F B Meyer
Frederick Brotherton Meyer (1847-1929) was a Baptist pastor and evangelist in England. Meyer was part of the Higher Life movement and often preached at the Keswick Convention. He was known as a crusader against immorality, and preached against drunkenness and prostitution. He is said to have brought about the closing of hundreds of saloons and brothels. Meyer wrote over forty books, including Christian biographies on Bible characters and devotional commentaries on the Bible. I consider Meyer's biographies some of the best Bible biographies ever written.
Hints To Lay Pastors provides many practical suggestions on how to develop and deliver sermons. I have read and gathered key concepts together. Here is a key quotation:
“In every sermon we should present our theme to the intellect with a thoughtful exposition of its truth; to the imagination, that it may be seen under the prismatic lens; to the conscience, that it may receive the sanction and acquiescence of what is best in man; to the heart, that the fountain of emotion may be deeply stirred; to the will that it may be forced to take sides, and choose."
Read more of Meyer's: Hints to Lay Pastors A (Ch. 1 and 2)
George Müller: On Choosing the Text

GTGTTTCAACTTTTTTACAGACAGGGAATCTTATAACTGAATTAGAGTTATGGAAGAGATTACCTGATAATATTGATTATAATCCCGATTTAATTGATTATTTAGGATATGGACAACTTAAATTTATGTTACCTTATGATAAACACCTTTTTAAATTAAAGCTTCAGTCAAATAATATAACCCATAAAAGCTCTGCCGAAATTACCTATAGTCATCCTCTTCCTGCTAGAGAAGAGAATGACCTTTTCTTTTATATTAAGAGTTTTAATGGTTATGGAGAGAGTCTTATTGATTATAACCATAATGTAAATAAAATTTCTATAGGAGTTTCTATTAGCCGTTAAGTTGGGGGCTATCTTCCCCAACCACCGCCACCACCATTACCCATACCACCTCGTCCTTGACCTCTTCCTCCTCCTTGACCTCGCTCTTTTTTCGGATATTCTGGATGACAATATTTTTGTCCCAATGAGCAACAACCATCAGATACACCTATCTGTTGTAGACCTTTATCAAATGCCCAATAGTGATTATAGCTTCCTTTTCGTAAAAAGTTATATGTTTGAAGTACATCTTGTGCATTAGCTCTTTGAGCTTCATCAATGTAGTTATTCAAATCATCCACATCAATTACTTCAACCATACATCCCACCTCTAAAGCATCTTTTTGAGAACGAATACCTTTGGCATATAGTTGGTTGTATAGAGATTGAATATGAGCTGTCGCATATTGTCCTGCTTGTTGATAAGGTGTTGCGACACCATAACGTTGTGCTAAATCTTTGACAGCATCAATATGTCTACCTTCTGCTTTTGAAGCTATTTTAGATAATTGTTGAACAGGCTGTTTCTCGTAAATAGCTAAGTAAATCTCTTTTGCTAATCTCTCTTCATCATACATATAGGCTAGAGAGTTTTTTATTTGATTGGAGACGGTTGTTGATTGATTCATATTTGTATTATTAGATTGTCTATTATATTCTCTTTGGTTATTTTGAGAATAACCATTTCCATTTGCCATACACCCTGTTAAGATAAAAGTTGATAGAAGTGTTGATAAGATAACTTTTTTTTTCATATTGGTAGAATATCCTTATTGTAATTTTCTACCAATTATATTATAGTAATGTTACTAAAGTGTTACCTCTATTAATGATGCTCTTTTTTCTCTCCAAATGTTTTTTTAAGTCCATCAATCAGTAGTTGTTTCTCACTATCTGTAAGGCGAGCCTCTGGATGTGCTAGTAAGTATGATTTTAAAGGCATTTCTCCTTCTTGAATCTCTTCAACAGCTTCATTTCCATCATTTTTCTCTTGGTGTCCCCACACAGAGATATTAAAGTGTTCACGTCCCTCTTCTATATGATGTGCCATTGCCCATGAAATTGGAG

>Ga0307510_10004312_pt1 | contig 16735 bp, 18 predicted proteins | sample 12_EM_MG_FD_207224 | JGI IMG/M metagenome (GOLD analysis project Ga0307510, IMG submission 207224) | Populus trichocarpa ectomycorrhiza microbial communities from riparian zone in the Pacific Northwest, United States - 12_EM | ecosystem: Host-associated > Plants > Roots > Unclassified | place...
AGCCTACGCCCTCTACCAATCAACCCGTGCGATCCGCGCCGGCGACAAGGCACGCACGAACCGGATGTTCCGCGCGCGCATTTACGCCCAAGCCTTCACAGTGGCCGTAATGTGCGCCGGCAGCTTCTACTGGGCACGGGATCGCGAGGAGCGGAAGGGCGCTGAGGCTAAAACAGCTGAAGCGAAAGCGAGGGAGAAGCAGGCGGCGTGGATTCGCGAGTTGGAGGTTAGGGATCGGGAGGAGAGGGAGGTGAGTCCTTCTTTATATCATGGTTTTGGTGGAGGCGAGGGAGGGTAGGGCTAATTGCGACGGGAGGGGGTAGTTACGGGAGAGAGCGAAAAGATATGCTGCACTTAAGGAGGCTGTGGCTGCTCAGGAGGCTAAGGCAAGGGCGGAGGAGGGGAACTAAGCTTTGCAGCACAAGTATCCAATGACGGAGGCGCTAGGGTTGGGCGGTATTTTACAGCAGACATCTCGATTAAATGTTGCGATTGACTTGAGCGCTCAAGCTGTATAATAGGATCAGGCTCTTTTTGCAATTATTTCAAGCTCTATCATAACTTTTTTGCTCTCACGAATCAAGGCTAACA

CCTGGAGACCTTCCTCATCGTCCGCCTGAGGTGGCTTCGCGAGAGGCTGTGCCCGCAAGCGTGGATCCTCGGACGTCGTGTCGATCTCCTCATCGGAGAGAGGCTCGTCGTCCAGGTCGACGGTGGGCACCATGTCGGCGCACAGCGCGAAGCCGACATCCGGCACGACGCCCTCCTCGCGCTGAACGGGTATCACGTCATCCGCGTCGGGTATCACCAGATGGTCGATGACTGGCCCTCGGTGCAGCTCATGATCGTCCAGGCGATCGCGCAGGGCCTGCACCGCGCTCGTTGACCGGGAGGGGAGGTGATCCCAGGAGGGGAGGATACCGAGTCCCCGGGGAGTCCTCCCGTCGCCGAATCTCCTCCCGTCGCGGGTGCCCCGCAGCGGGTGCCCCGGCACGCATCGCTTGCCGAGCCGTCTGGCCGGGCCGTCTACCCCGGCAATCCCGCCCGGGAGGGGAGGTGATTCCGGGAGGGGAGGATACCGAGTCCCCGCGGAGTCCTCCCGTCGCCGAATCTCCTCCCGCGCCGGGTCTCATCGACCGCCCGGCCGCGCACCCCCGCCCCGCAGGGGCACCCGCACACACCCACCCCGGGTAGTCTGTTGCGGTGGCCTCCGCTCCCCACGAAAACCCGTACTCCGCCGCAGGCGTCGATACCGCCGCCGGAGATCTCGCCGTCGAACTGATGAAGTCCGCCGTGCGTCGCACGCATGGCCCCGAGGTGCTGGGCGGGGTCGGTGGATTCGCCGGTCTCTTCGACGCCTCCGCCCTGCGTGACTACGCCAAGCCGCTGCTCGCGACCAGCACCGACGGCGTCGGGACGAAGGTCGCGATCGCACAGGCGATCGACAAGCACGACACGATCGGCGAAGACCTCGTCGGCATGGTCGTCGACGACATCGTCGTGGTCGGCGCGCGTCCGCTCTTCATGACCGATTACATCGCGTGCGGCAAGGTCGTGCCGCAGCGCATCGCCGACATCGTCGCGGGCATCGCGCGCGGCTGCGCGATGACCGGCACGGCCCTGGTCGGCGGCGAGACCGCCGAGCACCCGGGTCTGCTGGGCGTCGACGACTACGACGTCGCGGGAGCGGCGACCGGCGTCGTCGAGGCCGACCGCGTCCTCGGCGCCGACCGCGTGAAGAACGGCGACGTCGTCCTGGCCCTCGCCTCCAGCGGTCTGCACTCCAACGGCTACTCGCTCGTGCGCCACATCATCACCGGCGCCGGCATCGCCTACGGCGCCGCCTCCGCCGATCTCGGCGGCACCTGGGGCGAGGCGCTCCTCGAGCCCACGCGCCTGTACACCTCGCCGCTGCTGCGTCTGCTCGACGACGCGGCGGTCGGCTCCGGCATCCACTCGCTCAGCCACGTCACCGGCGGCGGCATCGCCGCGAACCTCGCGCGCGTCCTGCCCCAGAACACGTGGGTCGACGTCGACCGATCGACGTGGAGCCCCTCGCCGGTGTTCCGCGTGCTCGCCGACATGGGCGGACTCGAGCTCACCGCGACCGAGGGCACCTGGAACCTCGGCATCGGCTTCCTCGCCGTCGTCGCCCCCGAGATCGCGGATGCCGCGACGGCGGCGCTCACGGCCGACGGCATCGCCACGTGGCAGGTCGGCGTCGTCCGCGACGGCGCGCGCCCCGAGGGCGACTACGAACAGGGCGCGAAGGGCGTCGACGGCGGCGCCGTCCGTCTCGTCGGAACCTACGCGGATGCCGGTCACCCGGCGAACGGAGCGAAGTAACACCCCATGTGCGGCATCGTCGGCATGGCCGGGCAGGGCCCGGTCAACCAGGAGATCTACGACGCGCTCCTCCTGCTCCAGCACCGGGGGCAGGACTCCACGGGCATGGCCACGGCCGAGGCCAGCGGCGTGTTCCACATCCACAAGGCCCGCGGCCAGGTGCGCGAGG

"We may see a subject to be so very full, that it may strike us it would do for some other occasion. For instance, sometimes a text, brought to one’s mind for a week-evening meeting, may appear more suitable for the Lord’s day, because then there would be a greater number of hearers present. Now, in the ﬁrst place, we do not know whether the Lord ever will allow us to preach on another Lord’s day; and, in the second place, we know not whether that very subject may not be especially suitable for some or many individuals present just that week-evening. Thus I was once tempted, after I had been a short time at Teignmouth, to reserve a subject, which had been just opened to me, for the next Lord’s day. But being able, by the grace of God, to overcome the temptation by the above reasons, and preaching about it at once, it pleased the Lord to bless it to the conversion of a sinner, and that too an individual who meant to come but that once more to the chapel, and to whose case the subject was most remarkably suited." (Read the rest of Müller's thoughts on choosing the text and preparing a sermon)